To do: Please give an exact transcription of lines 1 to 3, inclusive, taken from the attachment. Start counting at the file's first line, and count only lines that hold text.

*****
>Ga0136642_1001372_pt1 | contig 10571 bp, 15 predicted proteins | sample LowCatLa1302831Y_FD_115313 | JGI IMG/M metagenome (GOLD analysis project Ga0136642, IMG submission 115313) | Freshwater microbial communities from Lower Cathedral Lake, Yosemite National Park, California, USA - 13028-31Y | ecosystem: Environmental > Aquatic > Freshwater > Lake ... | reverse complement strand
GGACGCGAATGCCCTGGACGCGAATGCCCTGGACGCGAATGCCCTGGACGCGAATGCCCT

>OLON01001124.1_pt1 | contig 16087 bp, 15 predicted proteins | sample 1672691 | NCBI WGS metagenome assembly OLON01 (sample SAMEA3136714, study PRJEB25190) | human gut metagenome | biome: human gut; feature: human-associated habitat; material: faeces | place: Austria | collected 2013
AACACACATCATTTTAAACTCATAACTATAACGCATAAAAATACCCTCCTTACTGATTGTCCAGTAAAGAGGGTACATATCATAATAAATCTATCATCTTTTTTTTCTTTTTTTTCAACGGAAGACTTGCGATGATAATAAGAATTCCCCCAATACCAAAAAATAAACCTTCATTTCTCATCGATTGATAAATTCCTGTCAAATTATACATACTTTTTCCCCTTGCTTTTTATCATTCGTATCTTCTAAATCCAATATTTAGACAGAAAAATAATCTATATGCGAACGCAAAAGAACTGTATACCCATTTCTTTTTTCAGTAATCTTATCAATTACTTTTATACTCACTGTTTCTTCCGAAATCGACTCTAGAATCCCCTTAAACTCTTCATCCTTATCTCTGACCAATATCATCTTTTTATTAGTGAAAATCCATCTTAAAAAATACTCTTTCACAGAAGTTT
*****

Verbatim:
>Ga0136642_1001372_pt1 | contig 10571 bp, 15 predicted proteins | sample LowCatLa1302831Y_FD_115313 | JGI IMG/M metagenome (GOLD analysis project Ga0136642, IMG submission 115313) | Freshwater microbial communities from Lower Cathedral Lake, Yosemite National Park, California, USA - 13028-31Y | ecosystem: Environmental > Aquatic > Freshwater > Lake ... | reverse complement strand
GGACGCGAATGCCCTGGACGCGAATGCCCTGGACGCGAATGCCCTGGACGCGAATGCCCT

>OLON01001124.1_pt1 | contig 16087 bp, 15 predicted proteins | sample 1672691 | NCBI WGS metagenome assembly OLON01 (sample SAMEA3136714, study PRJEB25190) | human gut metagenome | biome: human gut; feature: human-associated habitat; material: faeces | place: Austria | collected 2013